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Stern - Introductory Plant Biology: 9th Ed. - All Rights Reserved - McGraw Hill Companies Roots Chapter 5 Copyright © McGraw-Hill Companies Permission.

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Presentation on theme: "Stern - Introductory Plant Biology: 9th Ed. - All Rights Reserved - McGraw Hill Companies Roots Chapter 5 Copyright © McGraw-Hill Companies Permission."— Presentation transcript:

1 Stern - Introductory Plant Biology: 9th Ed. - All Rights Reserved - McGraw Hill Companies Roots Chapter 5 Copyright © McGraw-Hill Companies Permission Required for Reproduction or Display

2 Stern - Introductory Plant Biology: 9th Ed. - All Rights Reserved - McGraw Hill Companies Outline Root Function Root Development Root Structure Specialized Roots Mycorrhizae Root Nodules

3 Stern - Introductory Plant Biology: 9th Ed. - All Rights Reserved - McGraw Hill Companies Function There are several functions for a root  Anchorage  Water and mineral absorption/conduction  Storage - Starch - Water Extensive underground organ  A single grass plant - 15 x 10 6 roots = 400 miles of root / 2 ft 3 soil

4 Stern - Introductory Plant Biology: 9th Ed. - All Rights Reserved - McGraw Hill Companies

5 How Roots Develop When a seed germinates, the embryo’s radicle grows out and develops into the first root.

6 Stern - Introductory Plant Biology: 9th Ed. - All Rights Reserved - McGraw Hill Companies Radicle Root development

7 Stern - Introductory Plant Biology: 9th Ed. - All Rights Reserved - McGraw Hill Companies Development: Tap root -- Fibrous root May develop into thick taproot with branch roots.  Dicotyledonous Plants May develop a fibrous root system.  Monocotyledonous Plants Adventitious roots are roots that develop from non-root plant parts  Both monocots and dicots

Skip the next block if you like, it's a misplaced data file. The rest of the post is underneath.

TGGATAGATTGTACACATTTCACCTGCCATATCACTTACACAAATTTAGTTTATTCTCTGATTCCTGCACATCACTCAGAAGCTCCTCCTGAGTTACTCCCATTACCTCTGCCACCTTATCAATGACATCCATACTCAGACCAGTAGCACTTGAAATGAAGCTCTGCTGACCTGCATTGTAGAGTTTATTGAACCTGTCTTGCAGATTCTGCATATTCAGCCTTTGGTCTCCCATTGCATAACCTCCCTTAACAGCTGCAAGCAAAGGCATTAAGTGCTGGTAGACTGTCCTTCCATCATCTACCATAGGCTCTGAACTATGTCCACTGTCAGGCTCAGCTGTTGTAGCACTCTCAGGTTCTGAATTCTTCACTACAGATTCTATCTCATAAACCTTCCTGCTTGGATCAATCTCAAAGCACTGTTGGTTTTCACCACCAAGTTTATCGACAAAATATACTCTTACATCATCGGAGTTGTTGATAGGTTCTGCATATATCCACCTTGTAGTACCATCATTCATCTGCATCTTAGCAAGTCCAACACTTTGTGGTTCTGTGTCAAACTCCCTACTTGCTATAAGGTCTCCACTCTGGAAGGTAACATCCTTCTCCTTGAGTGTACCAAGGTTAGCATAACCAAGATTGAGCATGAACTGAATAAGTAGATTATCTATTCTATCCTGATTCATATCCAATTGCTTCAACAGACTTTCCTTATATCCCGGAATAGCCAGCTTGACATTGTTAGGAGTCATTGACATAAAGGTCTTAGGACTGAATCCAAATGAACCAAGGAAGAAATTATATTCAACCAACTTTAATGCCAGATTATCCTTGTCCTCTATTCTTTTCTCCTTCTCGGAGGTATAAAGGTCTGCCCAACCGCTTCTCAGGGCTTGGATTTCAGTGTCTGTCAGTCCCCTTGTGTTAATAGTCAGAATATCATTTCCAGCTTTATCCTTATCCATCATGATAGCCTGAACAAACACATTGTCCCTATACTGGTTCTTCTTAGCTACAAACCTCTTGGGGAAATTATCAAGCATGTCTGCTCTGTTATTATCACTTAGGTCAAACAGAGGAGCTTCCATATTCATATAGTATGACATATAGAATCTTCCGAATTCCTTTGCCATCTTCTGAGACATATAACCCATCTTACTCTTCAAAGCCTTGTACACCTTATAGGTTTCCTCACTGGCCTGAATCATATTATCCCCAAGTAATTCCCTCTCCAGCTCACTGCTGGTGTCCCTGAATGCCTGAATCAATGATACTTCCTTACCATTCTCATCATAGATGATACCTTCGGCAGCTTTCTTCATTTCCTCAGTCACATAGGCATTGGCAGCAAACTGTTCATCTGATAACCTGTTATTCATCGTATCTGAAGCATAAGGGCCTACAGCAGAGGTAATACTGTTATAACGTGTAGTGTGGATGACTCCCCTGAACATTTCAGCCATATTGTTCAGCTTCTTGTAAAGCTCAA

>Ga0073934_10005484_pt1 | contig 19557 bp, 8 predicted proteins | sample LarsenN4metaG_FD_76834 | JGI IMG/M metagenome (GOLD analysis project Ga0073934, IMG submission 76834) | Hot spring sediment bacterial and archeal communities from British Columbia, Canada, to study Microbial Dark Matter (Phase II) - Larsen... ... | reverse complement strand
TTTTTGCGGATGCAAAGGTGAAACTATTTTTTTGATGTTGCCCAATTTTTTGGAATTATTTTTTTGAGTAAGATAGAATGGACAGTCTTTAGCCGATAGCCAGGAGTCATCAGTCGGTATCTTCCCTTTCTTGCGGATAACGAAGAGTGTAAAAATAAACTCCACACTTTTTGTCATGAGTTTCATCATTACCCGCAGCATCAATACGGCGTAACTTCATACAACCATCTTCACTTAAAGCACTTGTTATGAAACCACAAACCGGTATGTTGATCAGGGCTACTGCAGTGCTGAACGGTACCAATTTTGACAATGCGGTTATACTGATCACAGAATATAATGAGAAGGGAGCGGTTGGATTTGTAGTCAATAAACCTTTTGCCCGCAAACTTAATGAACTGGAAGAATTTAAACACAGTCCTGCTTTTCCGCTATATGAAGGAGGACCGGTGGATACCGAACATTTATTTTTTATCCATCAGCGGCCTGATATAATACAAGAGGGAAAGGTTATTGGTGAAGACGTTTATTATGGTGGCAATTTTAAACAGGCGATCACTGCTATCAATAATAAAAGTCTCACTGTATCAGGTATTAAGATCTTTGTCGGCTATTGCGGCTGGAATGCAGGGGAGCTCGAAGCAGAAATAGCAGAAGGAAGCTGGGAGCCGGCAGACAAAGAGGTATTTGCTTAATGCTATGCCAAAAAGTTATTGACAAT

8 Stern - Introductory Plant Biology: 9th Ed. - All Rights Reserved - McGraw Hill Companies Adventitious Roots

9 Stern - Introductory Plant Biology: 9th Ed. - All Rights Reserved - McGraw Hill Companies What are the advantages and disadvantages of a fibrous and a taproot root system? Advantages Fibrous  Large surface area, increased access to water and minerals Taproot  Good for a storage of nutrients, can access water and nutrients at great depths, good during drought periods

10 Stern - Introductory Plant Biology: 9th Ed. - All Rights Reserved - McGraw Hill Companies Disadvantages Fibrous  Does not reach water and nutrients deep in soil profile - not good during drought  Not good for storage of water or carbohydrates Taproot  Not as efficient as fibrous at getting water & minerals in upper soil profile.

11 Stern - Introductory Plant Biology: 9th Ed. - All Rights Reserved - McGraw Hill Companies ROOTS Root Function Root Development Root Structure Specialized Roots Mycorrhizae Root Nodules

12 Stern - Introductory Plant Biology: 9th Ed. - All Rights Reserved - McGraw Hill Companies Root Structure 1. Root Cap 2. Region of Cell Division 3. Region of Cell Elongation 4. Region of Cell Maturation Not all regions well-defined at their boundaries. Development in roots unlike other organs follows a linear vector

13 Stern - Introductory Plant Biology: 9th Ed. - All Rights Reserved - McGraw Hill Companies Root Structure and Root Tissue Comparison

14 Stern - Introductory Plant Biology: 9th Ed. - All Rights Reserved - McGraw Hill Companies Root Structure Root Cap - Thimble- shaped mass of parenchyma cells covering each root tip.  Protects tissue from damage.  Function in gravity perception.  Cells secrete a slimy substance and slough off forming a slimy lubricant that helps roots move through soil

15 Stern - Introductory Plant Biology: 9th Ed. - All Rights Reserved - McGraw Hill Companies Region of Cell Division Root apical meristem 12 to 36 h cell cycle

16 Stern - Introductory Plant Biology: 9th Ed. - All Rights Reserved - McGraw Hill Companies Region of Elongation About 1 cm from root tip Cells become several times their original length.  Vacuoles merge and form 90% of the mature cell

17 Stern - Introductory Plant Biology: 9th Ed. - All Rights Reserved - McGraw Hill Companies Region of Maturation Sometimes called “region of differentiation” or “root- hair zone” Most cells differentiate into various distinctive cell types. Vascularization and development of root hairs